Molecular Mechanisms of Thalamus Development
Thalamus, Connectivity, Evolution
Diencephalon, contains developing thalamus and hypothalamus, make direct connection to the neocortex, hippocampus and amygdala, respectively, and known to function to maintain higher order cognition and homeostasis. In later developmental time point such as circuit formation stage, it is likely that input from thalamus and hypothalamus influence postsynaptic neurons and change their gene expression, cell survival and dendrite formation by neuronal activity. To understand how thalamus and hypothalamus can control correct circuit formation and control animals behavior, we are currently focusing on following three projects. First, we use mouse somatosensory barrel cortex which development is controlled by thalamic axon innervation, to reveal molecular mechanism of postsynaptic neuron development. Next, we study molecular mechanism of brain dysfunction in developing hypothalamus, which is triggered by maternal separation. At last, we use common marmoset brain to test gene expression, which is different with mouse cortex, thalamus and hypothalamus to understand mechanism of higher function brain evolution.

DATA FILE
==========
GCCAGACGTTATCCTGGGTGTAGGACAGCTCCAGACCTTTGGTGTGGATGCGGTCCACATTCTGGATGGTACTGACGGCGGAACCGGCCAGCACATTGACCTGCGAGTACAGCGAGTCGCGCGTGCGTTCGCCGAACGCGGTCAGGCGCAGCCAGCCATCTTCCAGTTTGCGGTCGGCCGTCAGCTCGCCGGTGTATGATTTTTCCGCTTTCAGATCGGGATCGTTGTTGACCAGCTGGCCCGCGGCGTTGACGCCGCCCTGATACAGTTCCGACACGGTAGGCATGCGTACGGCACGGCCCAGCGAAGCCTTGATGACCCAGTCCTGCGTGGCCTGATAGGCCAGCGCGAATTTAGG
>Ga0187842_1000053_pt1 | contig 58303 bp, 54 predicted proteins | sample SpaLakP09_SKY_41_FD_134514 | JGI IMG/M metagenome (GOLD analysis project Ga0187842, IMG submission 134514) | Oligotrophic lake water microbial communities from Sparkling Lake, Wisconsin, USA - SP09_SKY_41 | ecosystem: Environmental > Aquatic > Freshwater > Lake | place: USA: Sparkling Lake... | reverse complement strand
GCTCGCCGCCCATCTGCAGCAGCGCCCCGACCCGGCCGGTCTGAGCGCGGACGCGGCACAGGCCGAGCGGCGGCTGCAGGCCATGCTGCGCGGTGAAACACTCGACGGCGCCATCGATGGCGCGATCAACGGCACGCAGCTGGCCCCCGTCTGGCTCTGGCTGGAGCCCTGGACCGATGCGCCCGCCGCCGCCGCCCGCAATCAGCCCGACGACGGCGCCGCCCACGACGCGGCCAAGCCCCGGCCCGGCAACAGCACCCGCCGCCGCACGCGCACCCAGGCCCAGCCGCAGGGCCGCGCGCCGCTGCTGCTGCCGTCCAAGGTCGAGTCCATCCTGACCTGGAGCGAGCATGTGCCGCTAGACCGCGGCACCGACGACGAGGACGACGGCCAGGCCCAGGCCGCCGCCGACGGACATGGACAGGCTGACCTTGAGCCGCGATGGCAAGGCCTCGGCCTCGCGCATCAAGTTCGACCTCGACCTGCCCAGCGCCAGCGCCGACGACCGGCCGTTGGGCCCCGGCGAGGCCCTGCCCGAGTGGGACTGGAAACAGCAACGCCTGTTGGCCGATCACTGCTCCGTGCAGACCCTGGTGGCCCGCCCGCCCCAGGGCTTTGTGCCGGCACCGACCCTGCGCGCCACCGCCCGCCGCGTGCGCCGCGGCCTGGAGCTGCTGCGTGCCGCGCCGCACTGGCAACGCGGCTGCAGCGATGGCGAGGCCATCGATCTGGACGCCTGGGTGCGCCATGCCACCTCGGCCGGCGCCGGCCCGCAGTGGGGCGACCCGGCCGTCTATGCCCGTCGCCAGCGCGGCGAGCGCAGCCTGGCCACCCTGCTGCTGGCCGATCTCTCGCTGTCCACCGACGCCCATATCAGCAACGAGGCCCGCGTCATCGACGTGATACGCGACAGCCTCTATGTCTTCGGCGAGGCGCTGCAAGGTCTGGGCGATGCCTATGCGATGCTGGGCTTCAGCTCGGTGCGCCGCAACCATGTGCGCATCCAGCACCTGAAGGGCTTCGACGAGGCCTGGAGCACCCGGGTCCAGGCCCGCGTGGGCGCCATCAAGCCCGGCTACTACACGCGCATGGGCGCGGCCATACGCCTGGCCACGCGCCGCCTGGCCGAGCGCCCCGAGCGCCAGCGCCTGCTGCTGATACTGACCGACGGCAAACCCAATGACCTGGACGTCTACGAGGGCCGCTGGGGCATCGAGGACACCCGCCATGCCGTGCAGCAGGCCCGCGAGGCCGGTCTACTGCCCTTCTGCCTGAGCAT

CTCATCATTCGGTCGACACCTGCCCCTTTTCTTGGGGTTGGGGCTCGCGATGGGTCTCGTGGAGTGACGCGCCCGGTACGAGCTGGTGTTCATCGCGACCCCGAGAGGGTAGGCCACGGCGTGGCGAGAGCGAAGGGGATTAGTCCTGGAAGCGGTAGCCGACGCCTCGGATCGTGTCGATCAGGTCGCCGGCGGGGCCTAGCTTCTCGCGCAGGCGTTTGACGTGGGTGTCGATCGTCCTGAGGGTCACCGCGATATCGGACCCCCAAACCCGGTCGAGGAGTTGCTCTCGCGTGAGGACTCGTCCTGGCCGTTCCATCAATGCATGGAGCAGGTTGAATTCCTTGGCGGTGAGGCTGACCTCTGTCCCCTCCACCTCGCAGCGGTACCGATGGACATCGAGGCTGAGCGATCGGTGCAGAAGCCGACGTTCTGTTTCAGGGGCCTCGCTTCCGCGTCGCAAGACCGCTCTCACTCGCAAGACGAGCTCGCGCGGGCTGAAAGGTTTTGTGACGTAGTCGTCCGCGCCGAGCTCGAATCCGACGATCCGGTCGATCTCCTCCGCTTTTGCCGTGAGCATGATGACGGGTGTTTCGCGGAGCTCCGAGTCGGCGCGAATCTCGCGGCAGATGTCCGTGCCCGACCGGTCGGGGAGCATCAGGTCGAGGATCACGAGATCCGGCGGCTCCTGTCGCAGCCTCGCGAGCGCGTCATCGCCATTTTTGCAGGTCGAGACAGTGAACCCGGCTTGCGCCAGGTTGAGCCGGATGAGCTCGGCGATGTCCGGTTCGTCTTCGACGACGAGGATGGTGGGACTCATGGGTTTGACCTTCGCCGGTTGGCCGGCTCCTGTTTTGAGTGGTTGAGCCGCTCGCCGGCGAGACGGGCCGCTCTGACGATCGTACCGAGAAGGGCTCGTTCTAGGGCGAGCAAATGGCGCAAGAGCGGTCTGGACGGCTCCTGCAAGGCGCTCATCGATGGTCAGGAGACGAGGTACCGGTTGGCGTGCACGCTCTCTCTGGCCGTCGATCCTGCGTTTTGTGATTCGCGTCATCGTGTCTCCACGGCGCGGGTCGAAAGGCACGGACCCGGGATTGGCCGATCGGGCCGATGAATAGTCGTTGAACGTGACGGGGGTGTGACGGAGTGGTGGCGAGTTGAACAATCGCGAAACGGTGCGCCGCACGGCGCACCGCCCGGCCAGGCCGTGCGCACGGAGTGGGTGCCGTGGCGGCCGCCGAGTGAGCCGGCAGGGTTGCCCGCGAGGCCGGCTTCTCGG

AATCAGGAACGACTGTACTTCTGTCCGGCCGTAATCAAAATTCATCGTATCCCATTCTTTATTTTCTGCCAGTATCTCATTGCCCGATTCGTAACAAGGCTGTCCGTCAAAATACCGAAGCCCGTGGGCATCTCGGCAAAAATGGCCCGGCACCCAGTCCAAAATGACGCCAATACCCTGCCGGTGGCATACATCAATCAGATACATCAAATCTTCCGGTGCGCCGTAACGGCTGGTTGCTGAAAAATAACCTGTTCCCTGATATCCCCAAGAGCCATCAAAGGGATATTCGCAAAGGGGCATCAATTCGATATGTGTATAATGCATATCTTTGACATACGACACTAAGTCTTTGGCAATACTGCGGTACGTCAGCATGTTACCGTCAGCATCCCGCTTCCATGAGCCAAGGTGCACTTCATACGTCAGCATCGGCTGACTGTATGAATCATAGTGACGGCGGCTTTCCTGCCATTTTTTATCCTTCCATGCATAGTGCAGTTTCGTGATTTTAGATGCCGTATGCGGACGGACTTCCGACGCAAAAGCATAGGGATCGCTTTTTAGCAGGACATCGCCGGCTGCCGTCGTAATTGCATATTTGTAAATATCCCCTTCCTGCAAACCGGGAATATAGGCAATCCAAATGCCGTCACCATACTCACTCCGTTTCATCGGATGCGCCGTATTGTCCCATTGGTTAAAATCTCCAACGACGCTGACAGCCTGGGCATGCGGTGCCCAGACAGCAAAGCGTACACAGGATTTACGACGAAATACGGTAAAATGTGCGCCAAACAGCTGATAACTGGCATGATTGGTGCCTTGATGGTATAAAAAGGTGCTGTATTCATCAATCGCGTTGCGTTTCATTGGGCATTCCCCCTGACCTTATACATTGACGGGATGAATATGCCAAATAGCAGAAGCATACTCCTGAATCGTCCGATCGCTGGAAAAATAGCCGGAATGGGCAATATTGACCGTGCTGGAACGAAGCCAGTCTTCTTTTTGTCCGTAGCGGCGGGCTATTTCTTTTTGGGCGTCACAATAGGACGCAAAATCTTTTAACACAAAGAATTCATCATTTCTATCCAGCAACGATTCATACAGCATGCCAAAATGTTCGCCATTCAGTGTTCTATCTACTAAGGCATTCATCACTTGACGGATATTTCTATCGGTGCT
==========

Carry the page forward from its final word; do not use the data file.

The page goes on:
In utero electroporation-mediated gene transfer system.
Embryos are visualized through the uterus and plasmid DNA was injected into the left cerebral ventricle of each embryo through a glass capillary. A fine tungsten negative electrode and a platinum positive electrode were inserted into the left and right hemispheres, respectively, and a series of three square-wave current pulses were delivered, resulting in gene transfection into the medial wall of the left hemisphere. After 24 hours the electroporation was performed, localized ectopic gene expression is shown only on one side of the brain (right bottom).
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